Musicological Observations 12: Articles and links relating to Practice-ResearchPosted: August 2, 2022 Filed under: Academia, Culture, Higher Education, Music - General, Musical Education, Musicology, New Music, Practice-Research | Tags: camden reeves, christopher fox, christopher frayling, christopher leedham, david pocknee, huib schippers, james bulley, joanne 'bob' whalley, john croft, lauren redhead, lawrence dunn, linda candy, luk vaes, martin parker dixon, martin scheuregger, nicholas till, Ozden Sahin, piers hellawell, practice reearch, practice-as-research, praguk, TEMPO 3 Comments
In advance of writing a new blog post on academic engagement with practice, I thought it might be useful to give links to my various writings on practice-research and other important links in one place here, much from the period following the publication of John Croft’s article ‘Composition is not Research’, Tempo, Vol. 69, Issue 272 (April 2015), pp. 6-11.
Here is Croft’s article and my response:
John Croft, ‘Composition is not Research’.
Ian Pace, ‘Composition and Performance can be, and often have been, Research’.
The following articles appeared in the same issue of Tempo as my response to Croft. Unfortunately there do not appear to be open access versions of them available.
Camden Reeves, ‘Composition, Research and Pseudo-Science: A Response to John Croft’.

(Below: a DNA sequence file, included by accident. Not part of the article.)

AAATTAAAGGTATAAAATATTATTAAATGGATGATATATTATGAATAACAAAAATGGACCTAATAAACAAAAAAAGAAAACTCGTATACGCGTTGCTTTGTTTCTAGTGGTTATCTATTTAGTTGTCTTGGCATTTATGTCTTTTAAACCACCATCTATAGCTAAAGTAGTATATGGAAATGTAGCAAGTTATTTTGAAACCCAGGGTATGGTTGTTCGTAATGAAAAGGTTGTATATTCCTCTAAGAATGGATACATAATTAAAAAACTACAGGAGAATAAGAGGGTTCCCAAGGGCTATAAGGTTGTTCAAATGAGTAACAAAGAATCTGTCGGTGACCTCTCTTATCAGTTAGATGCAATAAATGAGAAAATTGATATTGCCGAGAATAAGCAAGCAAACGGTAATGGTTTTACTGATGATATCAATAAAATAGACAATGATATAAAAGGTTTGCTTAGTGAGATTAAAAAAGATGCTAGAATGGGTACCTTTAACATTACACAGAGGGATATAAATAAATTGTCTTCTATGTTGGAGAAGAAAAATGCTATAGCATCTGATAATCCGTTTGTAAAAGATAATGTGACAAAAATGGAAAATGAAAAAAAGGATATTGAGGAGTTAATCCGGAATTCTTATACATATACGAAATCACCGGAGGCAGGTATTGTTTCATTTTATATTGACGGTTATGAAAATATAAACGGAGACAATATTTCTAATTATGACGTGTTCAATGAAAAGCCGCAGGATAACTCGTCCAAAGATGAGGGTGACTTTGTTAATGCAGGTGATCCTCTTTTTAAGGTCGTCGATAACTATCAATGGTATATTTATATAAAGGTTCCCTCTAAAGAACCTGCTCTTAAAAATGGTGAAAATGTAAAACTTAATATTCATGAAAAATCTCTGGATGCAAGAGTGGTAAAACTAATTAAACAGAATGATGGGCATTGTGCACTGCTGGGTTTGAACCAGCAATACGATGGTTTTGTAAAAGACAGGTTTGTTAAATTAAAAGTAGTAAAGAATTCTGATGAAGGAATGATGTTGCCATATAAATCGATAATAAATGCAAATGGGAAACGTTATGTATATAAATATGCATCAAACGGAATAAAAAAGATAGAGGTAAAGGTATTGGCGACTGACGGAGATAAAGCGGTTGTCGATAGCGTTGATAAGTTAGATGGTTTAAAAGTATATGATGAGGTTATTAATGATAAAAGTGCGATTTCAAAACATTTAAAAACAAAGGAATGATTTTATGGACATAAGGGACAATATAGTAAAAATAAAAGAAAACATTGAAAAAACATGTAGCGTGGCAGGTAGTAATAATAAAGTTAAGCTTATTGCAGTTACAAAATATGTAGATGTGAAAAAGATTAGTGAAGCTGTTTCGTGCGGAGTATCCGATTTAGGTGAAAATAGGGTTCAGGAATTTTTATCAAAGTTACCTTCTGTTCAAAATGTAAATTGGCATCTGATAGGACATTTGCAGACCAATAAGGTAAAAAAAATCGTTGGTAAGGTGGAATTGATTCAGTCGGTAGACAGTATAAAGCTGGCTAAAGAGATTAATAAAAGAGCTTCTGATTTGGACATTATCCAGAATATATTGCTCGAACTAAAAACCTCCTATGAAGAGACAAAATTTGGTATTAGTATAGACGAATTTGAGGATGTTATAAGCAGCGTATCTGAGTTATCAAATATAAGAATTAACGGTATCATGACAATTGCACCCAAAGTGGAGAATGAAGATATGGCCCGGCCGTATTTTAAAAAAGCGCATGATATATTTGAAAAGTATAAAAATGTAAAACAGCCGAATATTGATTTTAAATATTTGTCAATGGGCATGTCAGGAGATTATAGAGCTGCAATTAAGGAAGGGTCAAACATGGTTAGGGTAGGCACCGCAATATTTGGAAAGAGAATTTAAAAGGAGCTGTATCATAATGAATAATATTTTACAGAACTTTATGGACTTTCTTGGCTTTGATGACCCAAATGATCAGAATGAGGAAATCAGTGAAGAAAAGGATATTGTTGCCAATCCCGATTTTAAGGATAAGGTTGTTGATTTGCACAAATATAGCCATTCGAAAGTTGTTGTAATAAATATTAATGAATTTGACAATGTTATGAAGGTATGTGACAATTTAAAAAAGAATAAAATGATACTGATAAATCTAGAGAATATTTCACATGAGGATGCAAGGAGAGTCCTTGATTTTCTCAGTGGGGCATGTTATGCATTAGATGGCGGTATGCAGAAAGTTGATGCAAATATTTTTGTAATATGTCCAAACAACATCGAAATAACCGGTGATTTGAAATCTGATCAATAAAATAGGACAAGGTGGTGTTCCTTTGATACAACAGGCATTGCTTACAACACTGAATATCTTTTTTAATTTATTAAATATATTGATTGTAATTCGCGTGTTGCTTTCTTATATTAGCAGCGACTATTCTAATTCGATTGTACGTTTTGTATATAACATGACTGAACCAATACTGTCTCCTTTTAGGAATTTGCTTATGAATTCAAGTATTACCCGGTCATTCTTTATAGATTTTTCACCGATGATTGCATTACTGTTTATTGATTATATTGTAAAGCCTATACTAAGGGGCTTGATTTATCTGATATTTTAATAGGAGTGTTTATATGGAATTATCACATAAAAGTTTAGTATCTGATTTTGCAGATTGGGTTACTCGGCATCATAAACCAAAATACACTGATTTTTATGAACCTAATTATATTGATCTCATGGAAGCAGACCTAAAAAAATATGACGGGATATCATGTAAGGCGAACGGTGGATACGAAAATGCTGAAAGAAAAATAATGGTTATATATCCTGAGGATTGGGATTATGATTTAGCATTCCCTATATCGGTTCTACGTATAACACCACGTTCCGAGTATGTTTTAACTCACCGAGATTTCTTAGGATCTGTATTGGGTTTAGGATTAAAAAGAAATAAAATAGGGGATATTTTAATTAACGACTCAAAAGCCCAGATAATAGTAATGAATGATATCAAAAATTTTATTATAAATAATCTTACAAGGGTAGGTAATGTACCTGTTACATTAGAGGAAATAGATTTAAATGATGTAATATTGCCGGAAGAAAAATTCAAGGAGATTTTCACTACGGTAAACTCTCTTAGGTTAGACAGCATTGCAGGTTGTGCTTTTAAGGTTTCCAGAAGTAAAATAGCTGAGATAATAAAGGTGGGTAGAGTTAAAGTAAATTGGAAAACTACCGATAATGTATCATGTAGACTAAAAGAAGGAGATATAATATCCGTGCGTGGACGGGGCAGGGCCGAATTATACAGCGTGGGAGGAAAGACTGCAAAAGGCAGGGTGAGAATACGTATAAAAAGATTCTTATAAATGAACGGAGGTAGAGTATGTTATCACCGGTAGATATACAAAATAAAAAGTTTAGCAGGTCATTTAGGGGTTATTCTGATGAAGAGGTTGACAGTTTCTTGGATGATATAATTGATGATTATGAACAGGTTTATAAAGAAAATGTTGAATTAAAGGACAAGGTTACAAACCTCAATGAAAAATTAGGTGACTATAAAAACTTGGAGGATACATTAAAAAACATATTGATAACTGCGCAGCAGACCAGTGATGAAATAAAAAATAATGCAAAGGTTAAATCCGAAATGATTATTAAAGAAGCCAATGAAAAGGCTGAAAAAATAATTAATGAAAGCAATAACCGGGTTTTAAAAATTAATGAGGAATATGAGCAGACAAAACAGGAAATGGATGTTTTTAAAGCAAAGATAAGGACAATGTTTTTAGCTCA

John Croft, ‘Composing, Research and Ways of Talking’ (a response to both Reeves and myself)
Musicology is not Musical PR. A post from 2013, from when I started to think hard about the different value-systems and expectations of scholarship from practitioners and musicologists.
Research Forum, ‘Can Composition and Practice be Research? Critical Perspectives’, City University, November 25th, 2015. This was a post in advance of the debate.
‘Musicological Observations 4: Can Commercial Music be Research?’ This was an earlier article asking about the relationship between commerce and research in a musical context.
Performance-as-Research – A Reply to Luk Vaes. This was a response to an article by artistic researcher Luk Vaes (linked to in the post) in advance of the debate.
Video of Research Seminar on Composition and Performance as Research, and some wider responses to John Croft and others. This contains the full video of the debate, some of my text presented there (the information on university music departments is rather dated, and will be supplanted by new information posted on this blog soon), and wider responses to Croft’s response.
Some final thoughts on composition, performance, the REF, and teaching. Subsequent reflections following the debate.
Those 300-word statements on Practice-as-Research for the RAE/REF – origins and stipulations – ‘academic butt-covering’ or more problematic? Specifically on the role of 300-word statements accompanying practice-based outputs.
The RAE and REF: Resources and Critiques. An article written during the period of the 2018 industrial action in academia, collating a wide range of views on these institutions mostly expressed on social media, with wider links to literature on the subject. This contains a small amount relating to practice-research and the REF.